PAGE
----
4. How to Create a Great Patient Experience: We have gone from the Golden Rule of “do unto others as you would have them do unto you”, to the Platinum Rule of “treat others the way they want to be treated”. Only the patient defines quality in dentistry, not the doctor, not the staff. 80% of the patient’s experience is emotional. It’s not the product itself (this is pretty disappointing to the boutique practices or practices that major in just clinical excellence). It’s how the product itself is served, how it’s delivered, how it’s packaged, distributed, etc. People’s emotions determine whether or not they are happy with the product. If you look at the number of directly referred new patients compared to the total number of new patients each month, you will see whether or not you are inspiring or touching the emotions of your patients or not. If you are not getting at least 50% of your new patients from direct referrals, something is really wrong.
5. How to Determine the Critical Numbers in Your Practice: Everything in your practice can be measured, and usually with a dollar number. That dollar amount is a measurement of the amount of service you deliver to the patients. Quantification is the measure of your number and you need to focus on it relentlessly. These benchmarks need to be known and shared with every member of the team: Monthly overhead of 50 to 60%, 50 to 75 new patients per doctor, twice as many hygiene hours as doctor hours, hygienist producing at least 3X what they are paid, 50%+ new patients from direct referral.
6. The 7 Step Sales Processes: Brian Tracy states that 70% of most small businesses in America do no sales training at all. They do product training and confuse it for sales training. This is a huge mistake and we see it every day in almost every dental practice in the US. The Sale Steps are:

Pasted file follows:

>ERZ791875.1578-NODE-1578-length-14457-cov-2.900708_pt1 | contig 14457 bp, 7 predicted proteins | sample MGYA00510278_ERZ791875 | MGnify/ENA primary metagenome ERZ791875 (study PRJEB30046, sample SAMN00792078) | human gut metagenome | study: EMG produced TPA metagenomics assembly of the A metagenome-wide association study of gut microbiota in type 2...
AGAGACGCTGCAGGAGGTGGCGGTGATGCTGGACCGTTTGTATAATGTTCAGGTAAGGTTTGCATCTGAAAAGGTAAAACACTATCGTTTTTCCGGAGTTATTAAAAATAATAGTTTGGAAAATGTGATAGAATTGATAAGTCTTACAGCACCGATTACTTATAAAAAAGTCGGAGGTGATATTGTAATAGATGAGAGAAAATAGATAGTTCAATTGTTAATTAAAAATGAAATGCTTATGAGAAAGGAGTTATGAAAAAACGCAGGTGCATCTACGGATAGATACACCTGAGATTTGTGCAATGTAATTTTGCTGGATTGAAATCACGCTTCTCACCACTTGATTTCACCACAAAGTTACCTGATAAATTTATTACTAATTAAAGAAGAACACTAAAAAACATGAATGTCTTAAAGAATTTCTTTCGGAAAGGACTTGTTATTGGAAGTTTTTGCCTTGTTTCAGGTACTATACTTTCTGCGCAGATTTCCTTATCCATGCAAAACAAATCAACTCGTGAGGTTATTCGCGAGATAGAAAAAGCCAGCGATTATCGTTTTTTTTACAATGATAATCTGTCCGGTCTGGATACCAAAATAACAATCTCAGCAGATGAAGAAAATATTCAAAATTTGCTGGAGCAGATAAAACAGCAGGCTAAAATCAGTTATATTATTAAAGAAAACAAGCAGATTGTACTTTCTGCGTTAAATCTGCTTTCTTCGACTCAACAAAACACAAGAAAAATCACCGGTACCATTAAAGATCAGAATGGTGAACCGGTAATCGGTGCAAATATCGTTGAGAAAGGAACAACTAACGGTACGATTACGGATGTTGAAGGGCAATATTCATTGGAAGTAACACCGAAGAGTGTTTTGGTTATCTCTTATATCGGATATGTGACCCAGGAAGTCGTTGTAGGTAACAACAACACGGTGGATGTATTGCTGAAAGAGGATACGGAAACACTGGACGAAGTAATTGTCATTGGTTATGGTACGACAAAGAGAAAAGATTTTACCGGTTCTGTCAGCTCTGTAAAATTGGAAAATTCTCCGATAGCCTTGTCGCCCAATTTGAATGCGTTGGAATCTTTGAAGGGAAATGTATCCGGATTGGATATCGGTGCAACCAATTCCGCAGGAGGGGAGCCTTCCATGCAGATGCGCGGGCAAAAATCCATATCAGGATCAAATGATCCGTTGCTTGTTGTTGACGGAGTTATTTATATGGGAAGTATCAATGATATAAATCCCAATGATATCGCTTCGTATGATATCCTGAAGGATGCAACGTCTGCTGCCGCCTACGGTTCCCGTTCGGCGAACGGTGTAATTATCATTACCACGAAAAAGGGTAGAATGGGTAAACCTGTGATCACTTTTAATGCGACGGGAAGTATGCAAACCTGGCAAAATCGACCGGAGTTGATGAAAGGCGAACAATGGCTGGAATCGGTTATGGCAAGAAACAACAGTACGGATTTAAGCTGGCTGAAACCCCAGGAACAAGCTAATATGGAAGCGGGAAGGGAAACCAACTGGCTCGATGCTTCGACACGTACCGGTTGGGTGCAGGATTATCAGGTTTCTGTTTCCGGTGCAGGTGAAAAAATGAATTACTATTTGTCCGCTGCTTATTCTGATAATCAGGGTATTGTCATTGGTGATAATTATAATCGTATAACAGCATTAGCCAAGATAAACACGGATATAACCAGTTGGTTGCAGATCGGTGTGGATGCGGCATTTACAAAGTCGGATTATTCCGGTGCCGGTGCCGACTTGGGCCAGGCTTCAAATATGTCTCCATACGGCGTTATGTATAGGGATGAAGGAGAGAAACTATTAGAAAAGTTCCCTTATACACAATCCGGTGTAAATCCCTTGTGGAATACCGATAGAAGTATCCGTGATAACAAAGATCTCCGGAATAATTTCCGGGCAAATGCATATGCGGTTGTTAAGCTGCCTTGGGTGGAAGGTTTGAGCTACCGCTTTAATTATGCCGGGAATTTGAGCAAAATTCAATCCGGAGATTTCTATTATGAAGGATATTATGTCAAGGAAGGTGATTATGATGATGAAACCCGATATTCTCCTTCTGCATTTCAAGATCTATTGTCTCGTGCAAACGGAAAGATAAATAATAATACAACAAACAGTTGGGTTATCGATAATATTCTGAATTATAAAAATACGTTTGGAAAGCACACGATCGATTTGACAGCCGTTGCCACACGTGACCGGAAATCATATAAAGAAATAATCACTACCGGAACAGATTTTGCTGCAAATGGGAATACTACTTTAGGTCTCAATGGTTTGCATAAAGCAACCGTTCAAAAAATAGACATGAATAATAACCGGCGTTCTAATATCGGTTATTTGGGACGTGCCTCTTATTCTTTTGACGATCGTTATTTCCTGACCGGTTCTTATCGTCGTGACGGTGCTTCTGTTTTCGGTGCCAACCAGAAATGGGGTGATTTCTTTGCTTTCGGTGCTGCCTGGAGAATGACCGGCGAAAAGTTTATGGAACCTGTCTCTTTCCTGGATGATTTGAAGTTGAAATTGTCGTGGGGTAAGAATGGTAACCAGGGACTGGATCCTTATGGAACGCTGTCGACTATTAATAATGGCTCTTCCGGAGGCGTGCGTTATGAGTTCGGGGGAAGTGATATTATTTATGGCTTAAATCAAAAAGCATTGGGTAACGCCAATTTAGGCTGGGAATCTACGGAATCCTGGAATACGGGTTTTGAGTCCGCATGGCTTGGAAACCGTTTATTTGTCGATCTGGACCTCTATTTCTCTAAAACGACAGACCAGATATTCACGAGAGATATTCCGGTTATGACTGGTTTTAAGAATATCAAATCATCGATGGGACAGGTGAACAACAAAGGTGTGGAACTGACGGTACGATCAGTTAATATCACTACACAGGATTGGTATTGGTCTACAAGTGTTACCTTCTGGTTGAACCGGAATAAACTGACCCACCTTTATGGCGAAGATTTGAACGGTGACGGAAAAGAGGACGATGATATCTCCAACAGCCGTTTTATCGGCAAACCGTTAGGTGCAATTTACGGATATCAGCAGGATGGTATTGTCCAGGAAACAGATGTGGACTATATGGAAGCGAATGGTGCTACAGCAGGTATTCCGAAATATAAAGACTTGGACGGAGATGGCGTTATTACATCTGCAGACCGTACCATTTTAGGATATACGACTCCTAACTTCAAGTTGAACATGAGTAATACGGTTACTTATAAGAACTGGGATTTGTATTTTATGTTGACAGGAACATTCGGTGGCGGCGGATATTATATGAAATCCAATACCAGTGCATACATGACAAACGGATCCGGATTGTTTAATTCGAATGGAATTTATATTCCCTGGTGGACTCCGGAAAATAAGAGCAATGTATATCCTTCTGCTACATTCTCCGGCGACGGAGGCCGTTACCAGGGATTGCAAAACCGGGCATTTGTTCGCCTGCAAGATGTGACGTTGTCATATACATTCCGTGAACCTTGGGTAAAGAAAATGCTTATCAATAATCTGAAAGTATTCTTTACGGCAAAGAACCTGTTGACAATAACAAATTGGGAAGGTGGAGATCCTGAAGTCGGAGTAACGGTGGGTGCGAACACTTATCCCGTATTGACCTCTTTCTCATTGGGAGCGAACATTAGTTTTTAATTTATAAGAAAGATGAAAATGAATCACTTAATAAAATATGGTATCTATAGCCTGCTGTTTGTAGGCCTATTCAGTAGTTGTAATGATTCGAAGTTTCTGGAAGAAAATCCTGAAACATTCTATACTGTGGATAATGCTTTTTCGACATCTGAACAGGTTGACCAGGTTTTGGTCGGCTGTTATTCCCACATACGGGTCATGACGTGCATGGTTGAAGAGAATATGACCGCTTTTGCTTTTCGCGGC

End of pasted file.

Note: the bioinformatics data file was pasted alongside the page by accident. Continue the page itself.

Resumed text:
a. Prospecting: Differentiate between prospects and suspects.
b. Building trust and rapport: This takes time, listening skills, and questioning techniques.
c. Identifying needs and wants accurately: If you talk about the wrong thing or talk about it too soon, you will kill the sale. Nothing makes a customer more irritated than for you to start selling before he or she is even clear that they need it. If you want the dentistry more than the patient, you have crossed the line.
d. Presenting: This is a discussion. It should be organized, relaxed and staged to have the patient show up, pay for treatment, and refer everyone they know.
e. Answering Objections: Know the answers that will zap the objections. Why, how, and helping them afford the treatment they need. You have to move the patient from this need to actually wanting the treatment.
f. Closing: This is basically asking for the sale. Over 60% of dentists never ask the patient for the sale. It basically is just the way we invite people to take action.
g. Referrals: Done correctly, we will have staged this so that your patients will send you all of the prospects you need.
7. The Importance of Continuous Learning: Most dentists graduate from school and maybe spend a year or two learning their job and then start to coast. Being at the top of your game for your entire career requires you to stay engaged. Continuous and never ending improvement (CANI re: Tony Robbins) is the minimal commitment for success. We need to commit to learning as if our lives depended on it. The top 20% know that majoring in people skills and continually challenging themselves clinically is the perfect system for unlimited growth.
Michael Abernathy, DDS